Photosynth, a project by Microsoft and the University of Washington, can marry a pre-existing CAD model of Paris's Notre Dame cathedral--showing just the geometry, without any visual texture--together with the hundreds of photographs tagged "Notre Dame" by amateurs who uploaded them to the photo-sharing site Flickr. By automatically mapping each photo onto the correct vantage point and angle using a computer vision algorithm, Photosynth lets viewers explore a virtual Notre Dame at virtually any range of detail, from distant views of its skyline to detailed closeups of its fašade.

Photosynth video (3:57-6:05)

Photofly captures a historical artifact.

Rather than map crowdsourced images onto a shape, some applications perform the reverse reconstruction by deriving a shape from crowdsourced images of its surface. Like the replicators featured in Star Trek, Photofly compiles multiple photos of a physical object taken with a smartphone into a virtual model that can be printed out using a 3d printer. It isn't hard to imagine an architectural historian using Photosynth to reconstruct, say, how Times Square has changed over the decades, or imagining a conservator using Photofly to preserve replicas of endangered three-dimensional objects, whether at risk of theft (such as the solid gold Mask of Agamemnon) or of degradation (such as artist Matthew Barney's vaseline dumbbells). As hybrid examples of proliferative preservation, these applications employ software written by experts to collocate images taken by lay photographers.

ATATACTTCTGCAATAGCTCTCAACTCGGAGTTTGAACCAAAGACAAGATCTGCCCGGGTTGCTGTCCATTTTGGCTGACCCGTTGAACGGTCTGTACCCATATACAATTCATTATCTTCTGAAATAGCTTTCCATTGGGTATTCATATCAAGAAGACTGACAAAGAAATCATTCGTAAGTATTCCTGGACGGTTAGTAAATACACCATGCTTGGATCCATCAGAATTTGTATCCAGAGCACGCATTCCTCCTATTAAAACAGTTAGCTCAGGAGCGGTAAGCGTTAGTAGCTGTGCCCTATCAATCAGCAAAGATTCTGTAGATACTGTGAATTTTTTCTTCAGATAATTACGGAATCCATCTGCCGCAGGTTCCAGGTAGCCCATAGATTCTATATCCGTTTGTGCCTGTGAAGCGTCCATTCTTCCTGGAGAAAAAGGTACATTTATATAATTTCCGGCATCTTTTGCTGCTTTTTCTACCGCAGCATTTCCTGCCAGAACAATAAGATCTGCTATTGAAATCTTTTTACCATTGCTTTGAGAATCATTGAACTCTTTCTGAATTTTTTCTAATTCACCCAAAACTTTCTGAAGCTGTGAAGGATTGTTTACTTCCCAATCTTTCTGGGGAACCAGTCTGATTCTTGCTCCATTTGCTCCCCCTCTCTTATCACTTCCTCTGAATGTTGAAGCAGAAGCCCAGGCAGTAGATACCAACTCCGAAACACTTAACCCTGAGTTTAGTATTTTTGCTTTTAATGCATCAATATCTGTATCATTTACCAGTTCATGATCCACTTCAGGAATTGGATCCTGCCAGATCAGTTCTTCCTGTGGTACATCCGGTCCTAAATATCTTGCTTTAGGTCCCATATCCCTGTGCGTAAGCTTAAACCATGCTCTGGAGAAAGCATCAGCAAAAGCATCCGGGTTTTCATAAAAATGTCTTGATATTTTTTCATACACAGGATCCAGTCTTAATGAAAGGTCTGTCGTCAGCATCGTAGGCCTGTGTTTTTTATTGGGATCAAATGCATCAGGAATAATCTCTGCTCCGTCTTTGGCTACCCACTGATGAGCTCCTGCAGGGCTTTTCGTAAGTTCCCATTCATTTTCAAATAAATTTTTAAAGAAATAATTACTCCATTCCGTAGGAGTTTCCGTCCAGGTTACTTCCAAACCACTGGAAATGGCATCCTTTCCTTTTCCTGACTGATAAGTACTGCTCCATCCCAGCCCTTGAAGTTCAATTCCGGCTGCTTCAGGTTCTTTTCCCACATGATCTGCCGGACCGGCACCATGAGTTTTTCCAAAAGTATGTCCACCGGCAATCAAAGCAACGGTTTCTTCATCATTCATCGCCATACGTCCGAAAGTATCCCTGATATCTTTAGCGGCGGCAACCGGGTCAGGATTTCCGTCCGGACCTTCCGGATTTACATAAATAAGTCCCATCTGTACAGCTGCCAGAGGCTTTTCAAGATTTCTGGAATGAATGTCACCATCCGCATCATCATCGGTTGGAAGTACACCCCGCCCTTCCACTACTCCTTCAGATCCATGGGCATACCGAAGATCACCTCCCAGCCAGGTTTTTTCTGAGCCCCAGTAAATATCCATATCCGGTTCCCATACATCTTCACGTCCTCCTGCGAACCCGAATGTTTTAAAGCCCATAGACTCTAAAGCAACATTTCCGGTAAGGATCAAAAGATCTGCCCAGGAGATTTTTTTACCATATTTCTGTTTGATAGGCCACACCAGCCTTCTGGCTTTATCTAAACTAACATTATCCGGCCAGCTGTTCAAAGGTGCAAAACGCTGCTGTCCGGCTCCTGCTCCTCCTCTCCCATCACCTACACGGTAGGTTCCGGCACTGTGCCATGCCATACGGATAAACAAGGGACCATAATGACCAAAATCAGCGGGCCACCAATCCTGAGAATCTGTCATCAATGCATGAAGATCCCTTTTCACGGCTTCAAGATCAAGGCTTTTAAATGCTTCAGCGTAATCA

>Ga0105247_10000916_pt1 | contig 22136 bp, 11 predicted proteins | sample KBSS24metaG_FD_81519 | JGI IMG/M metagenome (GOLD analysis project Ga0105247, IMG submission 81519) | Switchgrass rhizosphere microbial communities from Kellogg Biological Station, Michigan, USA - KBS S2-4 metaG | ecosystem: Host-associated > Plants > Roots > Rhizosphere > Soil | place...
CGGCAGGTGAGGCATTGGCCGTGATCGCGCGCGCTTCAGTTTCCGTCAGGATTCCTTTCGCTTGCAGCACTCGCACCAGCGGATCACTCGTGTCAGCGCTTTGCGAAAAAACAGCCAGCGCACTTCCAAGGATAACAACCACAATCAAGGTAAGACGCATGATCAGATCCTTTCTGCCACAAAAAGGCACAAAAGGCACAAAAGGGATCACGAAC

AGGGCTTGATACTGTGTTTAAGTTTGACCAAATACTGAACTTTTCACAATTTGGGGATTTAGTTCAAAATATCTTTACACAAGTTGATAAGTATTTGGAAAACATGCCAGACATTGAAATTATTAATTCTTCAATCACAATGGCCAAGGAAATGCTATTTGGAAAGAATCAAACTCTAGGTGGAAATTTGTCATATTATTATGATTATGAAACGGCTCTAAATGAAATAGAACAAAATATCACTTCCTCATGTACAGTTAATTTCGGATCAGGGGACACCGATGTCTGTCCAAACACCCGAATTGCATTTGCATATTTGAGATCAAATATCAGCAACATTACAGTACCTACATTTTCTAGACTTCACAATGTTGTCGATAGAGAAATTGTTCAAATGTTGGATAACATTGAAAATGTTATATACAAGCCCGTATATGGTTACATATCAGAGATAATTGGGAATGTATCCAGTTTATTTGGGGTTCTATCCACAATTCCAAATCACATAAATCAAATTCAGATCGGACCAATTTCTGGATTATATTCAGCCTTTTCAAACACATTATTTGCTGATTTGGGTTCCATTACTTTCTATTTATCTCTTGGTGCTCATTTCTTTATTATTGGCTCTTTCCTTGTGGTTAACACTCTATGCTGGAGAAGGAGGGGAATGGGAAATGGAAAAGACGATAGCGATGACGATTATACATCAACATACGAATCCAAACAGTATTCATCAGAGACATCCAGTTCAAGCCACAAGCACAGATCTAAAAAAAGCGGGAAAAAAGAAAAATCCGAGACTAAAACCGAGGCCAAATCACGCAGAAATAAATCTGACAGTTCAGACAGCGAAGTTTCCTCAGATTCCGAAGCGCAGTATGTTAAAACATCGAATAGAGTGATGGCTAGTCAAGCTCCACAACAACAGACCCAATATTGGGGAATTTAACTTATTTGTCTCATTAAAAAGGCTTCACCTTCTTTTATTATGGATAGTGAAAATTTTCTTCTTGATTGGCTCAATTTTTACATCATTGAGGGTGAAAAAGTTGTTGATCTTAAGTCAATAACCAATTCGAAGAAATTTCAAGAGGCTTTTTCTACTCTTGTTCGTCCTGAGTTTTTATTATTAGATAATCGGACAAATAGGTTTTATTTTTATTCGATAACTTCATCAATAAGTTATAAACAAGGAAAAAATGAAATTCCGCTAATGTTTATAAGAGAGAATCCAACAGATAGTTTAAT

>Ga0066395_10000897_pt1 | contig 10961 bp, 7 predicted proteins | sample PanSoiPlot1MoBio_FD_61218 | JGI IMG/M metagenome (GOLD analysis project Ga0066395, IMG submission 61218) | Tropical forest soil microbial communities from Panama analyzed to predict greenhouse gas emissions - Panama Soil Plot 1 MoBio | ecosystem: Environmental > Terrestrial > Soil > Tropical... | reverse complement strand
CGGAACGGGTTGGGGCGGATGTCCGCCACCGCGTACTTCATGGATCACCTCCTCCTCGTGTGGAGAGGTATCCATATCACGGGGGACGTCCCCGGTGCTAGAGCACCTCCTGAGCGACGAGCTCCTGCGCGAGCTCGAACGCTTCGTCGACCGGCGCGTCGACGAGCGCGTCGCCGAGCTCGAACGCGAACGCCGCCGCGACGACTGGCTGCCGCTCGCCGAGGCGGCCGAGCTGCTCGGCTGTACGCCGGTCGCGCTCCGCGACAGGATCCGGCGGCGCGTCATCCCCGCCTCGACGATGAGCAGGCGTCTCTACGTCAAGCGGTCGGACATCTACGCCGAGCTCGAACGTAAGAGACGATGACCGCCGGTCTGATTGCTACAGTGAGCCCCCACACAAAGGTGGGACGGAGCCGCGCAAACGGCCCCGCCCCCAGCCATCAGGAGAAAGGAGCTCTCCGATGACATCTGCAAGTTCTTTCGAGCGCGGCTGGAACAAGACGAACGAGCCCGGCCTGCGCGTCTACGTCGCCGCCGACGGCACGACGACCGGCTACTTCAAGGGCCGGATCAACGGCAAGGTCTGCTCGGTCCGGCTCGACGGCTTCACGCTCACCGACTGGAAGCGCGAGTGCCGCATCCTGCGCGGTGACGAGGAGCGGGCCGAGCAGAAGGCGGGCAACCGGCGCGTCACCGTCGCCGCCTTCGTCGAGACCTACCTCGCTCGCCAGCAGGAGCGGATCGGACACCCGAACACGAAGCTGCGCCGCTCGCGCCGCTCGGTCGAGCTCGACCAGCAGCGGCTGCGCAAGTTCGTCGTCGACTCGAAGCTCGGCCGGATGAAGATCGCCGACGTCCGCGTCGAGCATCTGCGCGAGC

Photofly video (start at 0:44)

Of course there are downsides to trusting amateur preservationists to do the job of professionals. I'm going to focus on two of them today.

Picasso's Trois Femmes

The most common complaint is the loss of artistic integrity through deviation from a work's original intent. Here are three examples:

* Art investors tried to cut up Picasso's Trois Femmes into one-inch squares to sell as "original Picassos."

* Ted Turner tried to make older movies more palatable to contemporary audiences by colorizing them or editing smoking scenes out of classic cartoons.